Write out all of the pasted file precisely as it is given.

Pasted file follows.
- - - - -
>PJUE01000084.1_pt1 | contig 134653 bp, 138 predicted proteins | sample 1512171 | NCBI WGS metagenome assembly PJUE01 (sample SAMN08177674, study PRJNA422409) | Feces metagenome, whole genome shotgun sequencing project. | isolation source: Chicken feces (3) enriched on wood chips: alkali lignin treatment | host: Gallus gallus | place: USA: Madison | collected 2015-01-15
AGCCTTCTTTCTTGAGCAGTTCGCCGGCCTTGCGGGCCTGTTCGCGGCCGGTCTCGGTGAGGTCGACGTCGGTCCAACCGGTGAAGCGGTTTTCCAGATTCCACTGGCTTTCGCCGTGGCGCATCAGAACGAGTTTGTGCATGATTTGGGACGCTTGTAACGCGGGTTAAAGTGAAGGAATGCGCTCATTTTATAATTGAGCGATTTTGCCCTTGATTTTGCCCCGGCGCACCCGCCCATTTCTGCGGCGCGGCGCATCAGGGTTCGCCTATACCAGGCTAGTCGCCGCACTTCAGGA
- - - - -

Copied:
>PJUE01000084.1_pt1 | contig 134653 bp, 138 predicted proteins | sample 1512171 | NCBI WGS metagenome assembly PJUE01 (sample SAMN08177674, study PRJNA422409) | Feces metagenome, whole genome shotgun sequencing project. | isolation source: Chicken feces (3) enriched on wood chips: alkali lignin treatment | host: Gallus gallus | place: USA: Madison | collected 2015-01-15
AGCCTTCTTTCTTGAGCAGTTCGCCGGCCTTGCGGGCCTGTTCGCGGCCGGTCTCGGTGAGGTCGACGTCGGTCCAACCGGTGAAGCGGTTTTCCAGATTCCACTGGCTTTCGCCGTGGCGCATCAGAACGAGTTTGTGCATGATTTGGGACGCTTGTAACGCGGGTTAAAGTGAAGGAATGCGCTCATTTTATAATTGAGCGATTTTGCCCTTGATTTTGCCCCGGCGCACCCGCCCATTTCTGCGGCGCGGCGCATCAGGGTTCGCCTATACCAGGCTAGTCGCCGCACTTCAGGA